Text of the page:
Volume 12 Supplement 1

Twentieth Annual Computational Neuroscience Meeting: CNS*2011

Open Access

Detecting the presence of long-range temporal correlations in a time-varying measure of phase synchrony

BMC Neuroscience201112(Suppl 1):P104


Published: 18 July 2011

Time-averaged coherence between human EEG and EMG signals has been found to increase with age of subject [1]. This is indicative of the underlying physiological system progressively reaching a level of synchrony, which allows it to perform tasks with efficiency. Recent experiments [2] have shown that physiological signals such as the EEG show long-range temporal correlations (LRTCs), implying that the brain may be poised in a critical state. It has been suggested that self-organization to such a critical state reflects a developing interaction of neuronal groups over a range of scales [3]. Since synchrony is an important method of communication between different neuronal groups it is of interest to determine whether its time course could reveal the presence of critical dynamics. To our knowledge, the only paper to have tackled this issue is [4], in which scale-free dynamics are suggested in fMRI and MEG data. This is done by demonstrating power laws in the probability distribution of phase-locked intervals between signals from related channels. Here, we present our own methodology, which relies on searching for LRTCs in a measure of instantaneous synchrony between two signals.

We first compute the analytical phases of two signals through the Hilbert Transform. The differential of the phase is taken to obtain a frequency measure, and the difference of these time series is calculated to provide an instantaneous synchrony level between the original signals. Detrended fluctuation analysis is then performed to ascertain the presence of LRTCs through an estimation of the Hurst exponent. LRTCs exist when the exponent is greater than 0.5 (a value of 0.5 indicates uncorrelated noise).

To demonstrate the method, we replicate the findings of [4] on the Ising model, which passes a transition from subcritical to supercritical behavior at a known parameter value. As shown in Figure 1, as the temperature in the Ising model is increased the system passes through a critical state (2.2-2.4) at which a non-trivial exponent is obtained (α=0.63). At non-critical temperatures, the exponent indicates a signal similar to white noise.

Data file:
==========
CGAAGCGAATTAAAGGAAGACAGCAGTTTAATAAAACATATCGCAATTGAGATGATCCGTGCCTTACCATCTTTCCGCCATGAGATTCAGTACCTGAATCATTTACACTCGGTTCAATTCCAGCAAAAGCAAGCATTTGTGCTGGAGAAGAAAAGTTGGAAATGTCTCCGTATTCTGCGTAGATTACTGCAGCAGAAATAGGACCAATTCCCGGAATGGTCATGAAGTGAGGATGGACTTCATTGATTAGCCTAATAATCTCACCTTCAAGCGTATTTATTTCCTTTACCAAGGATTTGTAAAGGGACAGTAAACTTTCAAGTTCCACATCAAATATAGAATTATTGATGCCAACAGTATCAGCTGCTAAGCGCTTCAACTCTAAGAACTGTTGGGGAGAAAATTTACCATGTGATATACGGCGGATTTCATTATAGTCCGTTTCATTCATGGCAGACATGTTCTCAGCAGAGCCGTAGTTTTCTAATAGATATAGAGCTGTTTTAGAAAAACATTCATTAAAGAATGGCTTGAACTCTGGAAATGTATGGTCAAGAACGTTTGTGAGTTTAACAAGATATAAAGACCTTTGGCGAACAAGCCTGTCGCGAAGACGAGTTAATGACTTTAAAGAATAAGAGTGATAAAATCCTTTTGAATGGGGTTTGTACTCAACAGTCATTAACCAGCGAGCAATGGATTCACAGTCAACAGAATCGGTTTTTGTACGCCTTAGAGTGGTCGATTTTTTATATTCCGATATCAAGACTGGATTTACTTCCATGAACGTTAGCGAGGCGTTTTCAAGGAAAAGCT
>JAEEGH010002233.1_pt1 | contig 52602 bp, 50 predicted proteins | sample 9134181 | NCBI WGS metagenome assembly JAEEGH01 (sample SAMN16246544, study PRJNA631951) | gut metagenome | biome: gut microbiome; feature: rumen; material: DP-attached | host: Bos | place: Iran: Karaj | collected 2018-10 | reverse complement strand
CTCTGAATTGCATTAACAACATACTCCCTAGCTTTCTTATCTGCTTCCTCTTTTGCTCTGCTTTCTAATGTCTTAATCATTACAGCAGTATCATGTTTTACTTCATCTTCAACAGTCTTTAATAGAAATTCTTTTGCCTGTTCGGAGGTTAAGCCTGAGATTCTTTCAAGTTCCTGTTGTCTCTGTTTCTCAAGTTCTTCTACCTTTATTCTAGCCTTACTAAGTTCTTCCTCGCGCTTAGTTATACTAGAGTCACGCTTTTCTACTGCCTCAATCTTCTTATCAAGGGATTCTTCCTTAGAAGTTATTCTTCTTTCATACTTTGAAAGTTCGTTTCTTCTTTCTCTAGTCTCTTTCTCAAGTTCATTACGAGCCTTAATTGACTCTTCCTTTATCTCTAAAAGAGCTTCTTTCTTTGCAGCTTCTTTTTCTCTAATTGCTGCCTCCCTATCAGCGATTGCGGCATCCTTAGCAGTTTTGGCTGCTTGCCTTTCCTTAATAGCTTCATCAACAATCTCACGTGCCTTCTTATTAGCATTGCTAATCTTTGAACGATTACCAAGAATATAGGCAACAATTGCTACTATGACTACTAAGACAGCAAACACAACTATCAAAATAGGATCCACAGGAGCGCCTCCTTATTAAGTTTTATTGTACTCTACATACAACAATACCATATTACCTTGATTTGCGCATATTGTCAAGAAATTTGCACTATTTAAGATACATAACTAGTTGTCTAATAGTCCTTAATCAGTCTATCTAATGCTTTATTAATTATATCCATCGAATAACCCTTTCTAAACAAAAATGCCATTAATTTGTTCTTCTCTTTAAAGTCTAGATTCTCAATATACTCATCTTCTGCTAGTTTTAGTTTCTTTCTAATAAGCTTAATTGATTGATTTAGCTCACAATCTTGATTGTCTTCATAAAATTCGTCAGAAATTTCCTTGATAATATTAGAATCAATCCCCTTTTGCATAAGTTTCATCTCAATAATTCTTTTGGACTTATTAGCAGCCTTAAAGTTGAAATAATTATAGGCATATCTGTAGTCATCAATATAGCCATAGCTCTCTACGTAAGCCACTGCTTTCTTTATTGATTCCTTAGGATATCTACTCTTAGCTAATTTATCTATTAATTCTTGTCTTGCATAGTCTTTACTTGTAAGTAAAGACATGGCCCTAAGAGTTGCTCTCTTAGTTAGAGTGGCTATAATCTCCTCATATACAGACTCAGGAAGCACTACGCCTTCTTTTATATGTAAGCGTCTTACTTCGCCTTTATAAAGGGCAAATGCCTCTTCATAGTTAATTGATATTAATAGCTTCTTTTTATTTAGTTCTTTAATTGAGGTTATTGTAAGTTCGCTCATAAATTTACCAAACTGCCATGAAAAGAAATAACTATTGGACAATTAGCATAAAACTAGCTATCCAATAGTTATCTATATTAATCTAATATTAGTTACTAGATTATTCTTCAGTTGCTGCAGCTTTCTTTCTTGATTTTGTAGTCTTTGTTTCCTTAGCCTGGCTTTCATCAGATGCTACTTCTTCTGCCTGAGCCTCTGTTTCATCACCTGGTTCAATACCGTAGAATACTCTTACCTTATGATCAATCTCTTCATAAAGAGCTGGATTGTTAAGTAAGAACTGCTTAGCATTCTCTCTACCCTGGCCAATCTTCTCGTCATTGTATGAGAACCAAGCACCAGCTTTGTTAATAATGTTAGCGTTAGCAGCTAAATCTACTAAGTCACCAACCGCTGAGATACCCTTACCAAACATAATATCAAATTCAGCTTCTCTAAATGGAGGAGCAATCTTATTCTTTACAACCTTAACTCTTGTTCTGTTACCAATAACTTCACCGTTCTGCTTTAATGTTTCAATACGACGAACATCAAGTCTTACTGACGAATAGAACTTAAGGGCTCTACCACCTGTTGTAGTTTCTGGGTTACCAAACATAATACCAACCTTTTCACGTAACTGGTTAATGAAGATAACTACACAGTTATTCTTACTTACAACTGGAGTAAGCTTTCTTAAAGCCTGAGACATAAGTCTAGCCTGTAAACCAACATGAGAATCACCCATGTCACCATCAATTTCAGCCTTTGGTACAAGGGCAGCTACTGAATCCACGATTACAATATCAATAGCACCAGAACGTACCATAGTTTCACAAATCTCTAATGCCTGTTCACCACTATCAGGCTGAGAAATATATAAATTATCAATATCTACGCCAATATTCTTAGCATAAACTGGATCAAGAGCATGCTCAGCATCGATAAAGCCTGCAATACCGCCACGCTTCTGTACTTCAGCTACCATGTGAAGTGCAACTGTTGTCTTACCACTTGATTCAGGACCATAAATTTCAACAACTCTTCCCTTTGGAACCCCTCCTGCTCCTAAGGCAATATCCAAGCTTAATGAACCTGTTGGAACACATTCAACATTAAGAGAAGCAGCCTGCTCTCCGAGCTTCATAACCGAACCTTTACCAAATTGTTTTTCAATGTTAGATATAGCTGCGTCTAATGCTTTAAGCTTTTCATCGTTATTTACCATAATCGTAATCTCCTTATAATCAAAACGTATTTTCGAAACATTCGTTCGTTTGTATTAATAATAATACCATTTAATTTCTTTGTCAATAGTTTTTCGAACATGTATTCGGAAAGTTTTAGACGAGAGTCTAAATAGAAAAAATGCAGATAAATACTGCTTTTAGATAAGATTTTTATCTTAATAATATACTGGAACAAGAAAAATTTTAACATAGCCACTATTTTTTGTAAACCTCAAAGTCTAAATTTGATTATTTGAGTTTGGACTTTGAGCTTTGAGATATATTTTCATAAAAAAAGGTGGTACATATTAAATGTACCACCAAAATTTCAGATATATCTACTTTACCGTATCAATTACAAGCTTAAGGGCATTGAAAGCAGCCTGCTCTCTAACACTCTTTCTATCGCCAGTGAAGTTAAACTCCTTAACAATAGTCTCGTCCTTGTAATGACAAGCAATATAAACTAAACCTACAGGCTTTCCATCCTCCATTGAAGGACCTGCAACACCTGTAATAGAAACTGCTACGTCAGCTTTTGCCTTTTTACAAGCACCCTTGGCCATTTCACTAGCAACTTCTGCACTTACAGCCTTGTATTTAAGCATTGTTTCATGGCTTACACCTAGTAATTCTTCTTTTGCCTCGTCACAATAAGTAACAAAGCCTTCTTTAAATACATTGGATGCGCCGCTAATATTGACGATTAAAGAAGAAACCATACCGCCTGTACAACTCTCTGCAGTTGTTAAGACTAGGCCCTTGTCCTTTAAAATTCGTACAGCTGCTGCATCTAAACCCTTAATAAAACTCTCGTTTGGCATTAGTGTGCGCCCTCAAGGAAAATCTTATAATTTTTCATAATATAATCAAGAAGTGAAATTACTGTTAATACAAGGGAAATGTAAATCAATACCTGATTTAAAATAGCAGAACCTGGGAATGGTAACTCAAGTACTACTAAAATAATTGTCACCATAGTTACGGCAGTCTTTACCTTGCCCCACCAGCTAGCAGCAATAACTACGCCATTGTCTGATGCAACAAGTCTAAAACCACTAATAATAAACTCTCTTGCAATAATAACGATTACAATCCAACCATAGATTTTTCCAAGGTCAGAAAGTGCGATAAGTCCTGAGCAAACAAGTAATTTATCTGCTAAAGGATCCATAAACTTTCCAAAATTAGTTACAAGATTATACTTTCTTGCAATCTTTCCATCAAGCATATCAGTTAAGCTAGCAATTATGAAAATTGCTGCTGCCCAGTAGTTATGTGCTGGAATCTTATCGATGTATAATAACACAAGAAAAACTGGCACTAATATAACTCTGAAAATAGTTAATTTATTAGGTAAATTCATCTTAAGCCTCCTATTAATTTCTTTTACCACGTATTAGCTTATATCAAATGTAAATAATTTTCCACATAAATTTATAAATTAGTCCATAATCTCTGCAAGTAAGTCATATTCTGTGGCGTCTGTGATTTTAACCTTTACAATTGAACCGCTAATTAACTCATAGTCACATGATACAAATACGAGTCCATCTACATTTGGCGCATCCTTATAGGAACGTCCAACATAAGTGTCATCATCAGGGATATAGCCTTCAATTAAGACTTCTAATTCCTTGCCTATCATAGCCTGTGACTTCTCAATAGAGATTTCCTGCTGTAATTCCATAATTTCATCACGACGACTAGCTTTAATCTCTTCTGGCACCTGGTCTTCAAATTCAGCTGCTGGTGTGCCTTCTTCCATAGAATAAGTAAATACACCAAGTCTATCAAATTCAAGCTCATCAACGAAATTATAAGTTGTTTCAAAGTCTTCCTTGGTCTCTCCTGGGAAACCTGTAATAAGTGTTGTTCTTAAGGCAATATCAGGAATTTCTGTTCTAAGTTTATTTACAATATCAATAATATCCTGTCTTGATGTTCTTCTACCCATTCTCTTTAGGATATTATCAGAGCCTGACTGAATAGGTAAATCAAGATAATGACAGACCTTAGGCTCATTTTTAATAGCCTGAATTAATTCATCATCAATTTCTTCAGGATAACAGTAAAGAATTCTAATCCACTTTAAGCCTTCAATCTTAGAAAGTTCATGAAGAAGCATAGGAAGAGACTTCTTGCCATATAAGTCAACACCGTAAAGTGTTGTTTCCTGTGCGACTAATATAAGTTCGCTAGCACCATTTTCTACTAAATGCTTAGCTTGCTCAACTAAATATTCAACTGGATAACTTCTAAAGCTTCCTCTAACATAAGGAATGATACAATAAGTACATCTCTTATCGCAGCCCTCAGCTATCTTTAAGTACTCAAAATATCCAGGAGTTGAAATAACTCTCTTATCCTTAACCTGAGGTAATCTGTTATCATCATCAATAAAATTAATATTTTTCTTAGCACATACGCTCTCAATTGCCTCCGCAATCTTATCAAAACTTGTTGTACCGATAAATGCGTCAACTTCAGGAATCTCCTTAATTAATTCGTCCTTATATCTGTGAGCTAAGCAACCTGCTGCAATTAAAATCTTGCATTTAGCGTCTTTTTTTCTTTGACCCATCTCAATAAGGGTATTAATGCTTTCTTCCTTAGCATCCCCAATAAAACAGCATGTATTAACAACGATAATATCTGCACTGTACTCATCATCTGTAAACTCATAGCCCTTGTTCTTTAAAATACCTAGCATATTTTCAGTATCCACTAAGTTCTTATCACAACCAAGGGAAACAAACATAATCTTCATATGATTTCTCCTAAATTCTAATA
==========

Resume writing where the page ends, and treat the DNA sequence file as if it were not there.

Figure 1

DFA exponents of synchrony between two regions in Ising model when the system undergoes transition from subcritical to supercritical state. The peak in DFA values is observed in the theoretically critical range of this system, 2.2-2.4. Error bars are standard deviation.

The methodology presented here displays greater generality than that described in [4]. Specifically, it avoids the use of an arbitrary threshold to determine the boundary of synchronization, and does not use time averaging in assessing instantaneous synchrony.

The construction of a time-varying phase synchrony measure between two signals and the determination of whether synchrony in a system is in a critical state has significant implications for understanding the development of the nervous system, when applied to neurophysiological data.

Authors’ Affiliations

University College London
Institute of Neurology, University College London
Centre for Computational Neuroscience and Robotics, University of Sussex
Institute of Child Health, University College London


  1. James LM, Halliday DM, Stephens JA, Farmer S: On the development of human corticospinal oscillations: age-related changes in EEG-EMG coherence. European Journal of Neurophysiology. 2008, 27: 3369-3379.Google Scholar
  2. Berthouze L, James LM, Farmer S: Human EEG shows long-range temporal correlations of oscillation amplitude in Theta, Alpha and Beta bands across a wide age range. Clinical Neurophysiology. 2010, 121 (8): 1187-1197. 10.1016/j.clinph.2010.02.163.View ArticlePubMedGoogle Scholar
  3. Schoffelen J-M, Oostenveld R, Fries P: Neuronal Coherence as a Mechanism of Effective Corticospinal Interaction. Science. 2005, 308: 111-113. 10.1126/science.1107027.View ArticlePubMedGoogle Scholar
  4. Kitzbichler MG, Smith ML, Christensen SR, Bullmore E: Broadband Criticality of Human Brain Network Synchronization. PLoS Computational Biology. 2008, 5 (3).Google Scholar


© Botcharova et al; licensee BioMed Central Ltd. 2011

This article is published under license to BioMed Central Ltd. This is an open access article distributed under the terms of the Creative Commons Attribution License (http://creativecommons.org/licenses/by/2.0), which permits unrestricted use, distribution, and reproduction in any medium, provided the original work is properly cited.